The announcement prompted a sigh of relief from one corner of the West Wing who were strongly opposed to Trump bringing Gowdy on to the team. Other Trump allies questioned both Gowdy's loyalty to the President and his legal acumen, pointing to his handling of the congressional probe into the 2012 attack on the Benghazi, Libya, diplomatic facility and his advice to Trump that he cooperate with the Mueller investigation.
"Trey Gowdy doesn't know s***," Victoria Toensing, a lawyer who has worked with Giuliani and is close to Trump, told Yahoo News.
But those voices were counterbalanced by other aides and some of Trump's allies outside the White House, who have warned Trump for several weeks that Giuliani would not act as a sufficient surrogate during what is turning into a brutal impeachment fight.
Still Trump's attorney
There are growing concerns in Trump's orbit that Giuliani is increasingly becoming a political and potentially legal liability, even before two of his clients were arrested.
These aides have told Trump that Giuliani was only damaging his defense -- and after Thursday's arrests, Trump has raised his own questions privately about Giuliani's culpability, according to people familiar with his concerns.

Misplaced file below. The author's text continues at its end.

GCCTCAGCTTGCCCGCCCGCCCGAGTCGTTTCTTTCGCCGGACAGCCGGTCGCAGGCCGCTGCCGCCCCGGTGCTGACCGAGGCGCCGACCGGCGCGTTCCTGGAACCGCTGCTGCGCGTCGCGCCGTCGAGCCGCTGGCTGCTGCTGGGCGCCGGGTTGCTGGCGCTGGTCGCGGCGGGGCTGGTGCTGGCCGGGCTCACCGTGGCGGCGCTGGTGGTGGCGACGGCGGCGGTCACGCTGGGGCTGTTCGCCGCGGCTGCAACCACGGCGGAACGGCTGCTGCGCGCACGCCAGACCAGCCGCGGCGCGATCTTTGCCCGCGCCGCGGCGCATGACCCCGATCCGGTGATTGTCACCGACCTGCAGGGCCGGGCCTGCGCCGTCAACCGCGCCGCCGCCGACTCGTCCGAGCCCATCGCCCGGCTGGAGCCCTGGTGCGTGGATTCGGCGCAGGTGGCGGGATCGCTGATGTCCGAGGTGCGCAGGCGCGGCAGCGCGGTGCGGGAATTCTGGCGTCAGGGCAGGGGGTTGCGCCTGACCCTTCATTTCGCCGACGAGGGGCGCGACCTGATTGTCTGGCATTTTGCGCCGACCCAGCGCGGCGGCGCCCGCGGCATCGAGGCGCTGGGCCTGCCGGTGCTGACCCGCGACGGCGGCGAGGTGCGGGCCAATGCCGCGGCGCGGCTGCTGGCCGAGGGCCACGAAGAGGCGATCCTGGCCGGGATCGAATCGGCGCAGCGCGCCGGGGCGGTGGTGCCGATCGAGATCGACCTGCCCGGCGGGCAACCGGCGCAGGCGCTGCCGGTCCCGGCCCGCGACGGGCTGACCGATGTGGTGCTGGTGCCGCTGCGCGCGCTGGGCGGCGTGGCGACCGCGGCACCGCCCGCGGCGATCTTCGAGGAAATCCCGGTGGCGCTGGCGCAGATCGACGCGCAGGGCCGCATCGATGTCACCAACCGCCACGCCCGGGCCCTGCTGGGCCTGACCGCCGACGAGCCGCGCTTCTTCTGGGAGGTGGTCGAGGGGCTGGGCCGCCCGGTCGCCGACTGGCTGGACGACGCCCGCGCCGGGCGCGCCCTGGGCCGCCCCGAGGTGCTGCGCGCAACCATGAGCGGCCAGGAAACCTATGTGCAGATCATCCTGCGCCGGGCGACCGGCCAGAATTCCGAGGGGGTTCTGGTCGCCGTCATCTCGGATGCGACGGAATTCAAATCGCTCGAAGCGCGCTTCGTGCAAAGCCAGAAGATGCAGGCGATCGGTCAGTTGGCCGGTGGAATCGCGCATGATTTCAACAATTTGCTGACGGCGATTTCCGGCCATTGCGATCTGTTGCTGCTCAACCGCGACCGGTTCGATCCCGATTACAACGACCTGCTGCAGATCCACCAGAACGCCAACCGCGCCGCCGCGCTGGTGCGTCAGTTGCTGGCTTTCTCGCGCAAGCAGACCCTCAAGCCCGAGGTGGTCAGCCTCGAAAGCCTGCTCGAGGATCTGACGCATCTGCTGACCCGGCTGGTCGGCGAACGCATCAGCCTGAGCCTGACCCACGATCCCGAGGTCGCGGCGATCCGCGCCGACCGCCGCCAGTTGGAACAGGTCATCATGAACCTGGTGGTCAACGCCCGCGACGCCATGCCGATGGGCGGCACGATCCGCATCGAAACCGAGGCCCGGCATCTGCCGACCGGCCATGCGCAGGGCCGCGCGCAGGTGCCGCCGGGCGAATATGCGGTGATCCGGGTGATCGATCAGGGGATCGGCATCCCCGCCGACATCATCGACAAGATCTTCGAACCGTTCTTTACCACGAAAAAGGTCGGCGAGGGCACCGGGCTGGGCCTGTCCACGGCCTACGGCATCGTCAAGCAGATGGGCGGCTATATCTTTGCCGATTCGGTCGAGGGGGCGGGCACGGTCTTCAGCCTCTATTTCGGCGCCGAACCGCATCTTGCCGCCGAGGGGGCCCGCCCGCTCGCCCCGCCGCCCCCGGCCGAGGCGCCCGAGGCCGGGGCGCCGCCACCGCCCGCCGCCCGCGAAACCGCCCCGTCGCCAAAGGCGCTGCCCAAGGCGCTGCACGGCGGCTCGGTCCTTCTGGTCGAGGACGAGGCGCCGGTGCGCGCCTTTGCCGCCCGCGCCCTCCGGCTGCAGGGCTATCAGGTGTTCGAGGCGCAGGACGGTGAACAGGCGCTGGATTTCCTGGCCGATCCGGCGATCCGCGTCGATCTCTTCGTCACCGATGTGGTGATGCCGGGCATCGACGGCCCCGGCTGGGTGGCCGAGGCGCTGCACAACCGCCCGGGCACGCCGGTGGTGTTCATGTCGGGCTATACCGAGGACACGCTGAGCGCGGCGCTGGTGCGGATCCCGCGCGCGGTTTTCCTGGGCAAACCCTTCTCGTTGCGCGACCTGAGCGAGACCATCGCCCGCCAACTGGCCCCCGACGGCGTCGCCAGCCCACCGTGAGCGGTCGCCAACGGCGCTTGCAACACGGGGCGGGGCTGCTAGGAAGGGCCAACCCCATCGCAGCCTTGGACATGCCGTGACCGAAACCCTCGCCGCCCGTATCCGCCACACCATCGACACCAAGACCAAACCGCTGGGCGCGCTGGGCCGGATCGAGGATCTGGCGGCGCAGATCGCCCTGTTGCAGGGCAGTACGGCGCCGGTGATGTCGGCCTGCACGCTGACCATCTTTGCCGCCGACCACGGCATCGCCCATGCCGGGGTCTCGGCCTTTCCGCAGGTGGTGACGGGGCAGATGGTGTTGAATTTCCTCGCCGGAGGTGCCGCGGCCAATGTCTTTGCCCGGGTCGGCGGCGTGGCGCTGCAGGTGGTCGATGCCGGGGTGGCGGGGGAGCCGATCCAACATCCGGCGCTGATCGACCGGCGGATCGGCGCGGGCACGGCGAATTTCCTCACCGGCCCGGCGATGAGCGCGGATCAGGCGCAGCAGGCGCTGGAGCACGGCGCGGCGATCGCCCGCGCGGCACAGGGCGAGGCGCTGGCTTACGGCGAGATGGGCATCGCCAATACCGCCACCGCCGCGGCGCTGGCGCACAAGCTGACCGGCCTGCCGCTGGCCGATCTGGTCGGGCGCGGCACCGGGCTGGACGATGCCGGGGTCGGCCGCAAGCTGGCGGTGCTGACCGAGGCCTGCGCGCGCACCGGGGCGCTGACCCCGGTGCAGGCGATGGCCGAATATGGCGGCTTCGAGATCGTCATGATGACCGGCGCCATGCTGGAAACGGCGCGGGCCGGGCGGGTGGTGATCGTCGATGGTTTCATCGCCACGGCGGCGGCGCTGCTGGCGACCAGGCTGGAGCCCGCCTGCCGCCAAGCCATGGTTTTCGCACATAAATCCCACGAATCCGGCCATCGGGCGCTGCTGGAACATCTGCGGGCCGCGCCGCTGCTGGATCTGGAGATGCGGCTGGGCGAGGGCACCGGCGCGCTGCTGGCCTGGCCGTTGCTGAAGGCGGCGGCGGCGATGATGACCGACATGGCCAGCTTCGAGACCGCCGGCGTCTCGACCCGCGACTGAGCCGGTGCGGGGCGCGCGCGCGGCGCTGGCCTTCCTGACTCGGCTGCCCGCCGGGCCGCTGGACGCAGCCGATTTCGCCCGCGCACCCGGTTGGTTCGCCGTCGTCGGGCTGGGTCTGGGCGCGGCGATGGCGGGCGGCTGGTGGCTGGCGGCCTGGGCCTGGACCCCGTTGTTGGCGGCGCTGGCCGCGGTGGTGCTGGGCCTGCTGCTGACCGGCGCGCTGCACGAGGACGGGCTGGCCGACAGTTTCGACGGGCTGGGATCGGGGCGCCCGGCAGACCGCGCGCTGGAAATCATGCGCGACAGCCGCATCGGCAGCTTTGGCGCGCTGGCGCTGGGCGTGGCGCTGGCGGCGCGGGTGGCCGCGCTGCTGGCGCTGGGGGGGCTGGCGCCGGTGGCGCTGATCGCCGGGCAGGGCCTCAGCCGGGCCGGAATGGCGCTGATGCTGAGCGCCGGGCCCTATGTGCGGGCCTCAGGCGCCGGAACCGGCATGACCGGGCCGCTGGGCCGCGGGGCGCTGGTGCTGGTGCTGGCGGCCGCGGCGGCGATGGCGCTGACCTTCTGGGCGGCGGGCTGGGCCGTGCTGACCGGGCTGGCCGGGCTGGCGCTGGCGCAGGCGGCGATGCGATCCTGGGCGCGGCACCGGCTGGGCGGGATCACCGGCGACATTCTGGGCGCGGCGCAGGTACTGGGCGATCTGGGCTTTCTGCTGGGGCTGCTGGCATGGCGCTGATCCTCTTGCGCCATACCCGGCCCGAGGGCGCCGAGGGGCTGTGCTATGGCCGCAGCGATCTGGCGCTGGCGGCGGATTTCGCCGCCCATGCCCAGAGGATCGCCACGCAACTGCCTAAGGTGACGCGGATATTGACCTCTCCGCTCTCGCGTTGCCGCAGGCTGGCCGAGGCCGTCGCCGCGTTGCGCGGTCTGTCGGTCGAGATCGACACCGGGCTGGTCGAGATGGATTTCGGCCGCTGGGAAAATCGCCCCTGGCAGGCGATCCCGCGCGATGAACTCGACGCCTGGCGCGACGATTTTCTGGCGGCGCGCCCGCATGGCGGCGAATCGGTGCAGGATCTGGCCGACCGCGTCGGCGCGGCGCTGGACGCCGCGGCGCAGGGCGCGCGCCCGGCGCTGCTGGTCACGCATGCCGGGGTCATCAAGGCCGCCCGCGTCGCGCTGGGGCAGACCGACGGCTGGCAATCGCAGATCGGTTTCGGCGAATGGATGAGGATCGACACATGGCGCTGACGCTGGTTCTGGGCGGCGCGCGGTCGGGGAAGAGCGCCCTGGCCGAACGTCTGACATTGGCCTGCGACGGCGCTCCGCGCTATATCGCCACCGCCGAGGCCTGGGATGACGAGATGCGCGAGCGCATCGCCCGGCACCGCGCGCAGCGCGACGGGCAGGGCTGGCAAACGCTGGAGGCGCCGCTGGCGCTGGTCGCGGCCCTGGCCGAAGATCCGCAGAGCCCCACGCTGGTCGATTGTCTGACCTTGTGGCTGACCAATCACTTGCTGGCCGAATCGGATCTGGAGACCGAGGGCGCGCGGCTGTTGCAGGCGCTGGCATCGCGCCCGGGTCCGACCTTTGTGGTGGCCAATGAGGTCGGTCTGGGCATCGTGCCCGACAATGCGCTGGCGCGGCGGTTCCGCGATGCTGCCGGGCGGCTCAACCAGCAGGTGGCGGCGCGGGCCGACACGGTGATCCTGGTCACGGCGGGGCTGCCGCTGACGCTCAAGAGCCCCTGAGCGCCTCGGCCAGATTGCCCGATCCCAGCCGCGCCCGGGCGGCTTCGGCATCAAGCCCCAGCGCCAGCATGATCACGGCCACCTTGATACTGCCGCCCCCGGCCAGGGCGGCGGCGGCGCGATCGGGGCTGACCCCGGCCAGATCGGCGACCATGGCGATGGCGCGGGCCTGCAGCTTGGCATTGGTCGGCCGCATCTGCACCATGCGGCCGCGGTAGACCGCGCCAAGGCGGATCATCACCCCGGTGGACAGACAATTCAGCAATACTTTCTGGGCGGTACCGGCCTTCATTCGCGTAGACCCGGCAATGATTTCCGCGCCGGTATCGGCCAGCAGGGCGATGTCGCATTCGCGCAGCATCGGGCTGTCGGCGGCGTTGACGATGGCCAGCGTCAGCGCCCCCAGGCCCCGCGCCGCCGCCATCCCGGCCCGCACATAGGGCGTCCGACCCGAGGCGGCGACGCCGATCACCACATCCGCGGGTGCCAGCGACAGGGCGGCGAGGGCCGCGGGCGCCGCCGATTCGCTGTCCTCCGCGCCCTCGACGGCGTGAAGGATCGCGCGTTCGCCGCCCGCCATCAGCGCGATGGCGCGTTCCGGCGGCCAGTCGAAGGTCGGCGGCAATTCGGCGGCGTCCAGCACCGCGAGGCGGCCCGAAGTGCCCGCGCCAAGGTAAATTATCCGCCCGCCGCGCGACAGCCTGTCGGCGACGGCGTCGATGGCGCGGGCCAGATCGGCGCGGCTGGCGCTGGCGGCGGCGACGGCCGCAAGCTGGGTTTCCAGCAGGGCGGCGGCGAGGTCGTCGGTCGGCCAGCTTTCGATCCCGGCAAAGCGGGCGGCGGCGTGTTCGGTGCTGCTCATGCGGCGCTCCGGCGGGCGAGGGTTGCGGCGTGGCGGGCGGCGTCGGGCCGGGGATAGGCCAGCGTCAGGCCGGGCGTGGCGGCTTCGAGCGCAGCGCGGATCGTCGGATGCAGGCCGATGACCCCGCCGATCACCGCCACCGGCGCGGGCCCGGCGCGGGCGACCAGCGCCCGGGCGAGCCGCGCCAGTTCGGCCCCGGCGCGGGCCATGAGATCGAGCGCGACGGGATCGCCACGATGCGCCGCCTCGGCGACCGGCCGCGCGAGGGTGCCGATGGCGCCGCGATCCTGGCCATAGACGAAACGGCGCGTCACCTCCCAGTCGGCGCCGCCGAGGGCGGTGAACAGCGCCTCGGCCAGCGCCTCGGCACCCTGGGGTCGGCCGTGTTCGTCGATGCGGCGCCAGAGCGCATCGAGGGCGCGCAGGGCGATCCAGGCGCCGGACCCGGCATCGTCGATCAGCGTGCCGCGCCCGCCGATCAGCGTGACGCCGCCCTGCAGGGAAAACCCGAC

The White House declined to comment on Trump's position on Giuliani.
Giuliani's financial dealings with the two associates indicted on campaign finance-related charges are under scrutiny by investigators overseeing the case, law enforcement officials briefed on the matter said. The FBI and prosecutors in Manhattan are examining Giuliani's involvement in the broader flow of money that have become the focus of alleged violations that are at the center of the allegations.
Asked by CNN Thursday if he feared his personal attorney could be indicted potentially, Trump said: "I hope not."
He then put distance between himself and the actions undertaken by his lawyer.
"You know, he's got a lot of clients. So, I just don't know. I haven't spoken to Rudy about it, I don't know," Trump said.
Trump has shown little apprehension in the past at unceremoniously cutting ties with onetime allies when they find themselves in legal hot water. That includes his attempts to distance himself from another personal attorney, Michael Cohen, when it became clear Cohen was in legal trouble for arranging payments during the 2016 election to silence women who claimed affairs with Trump.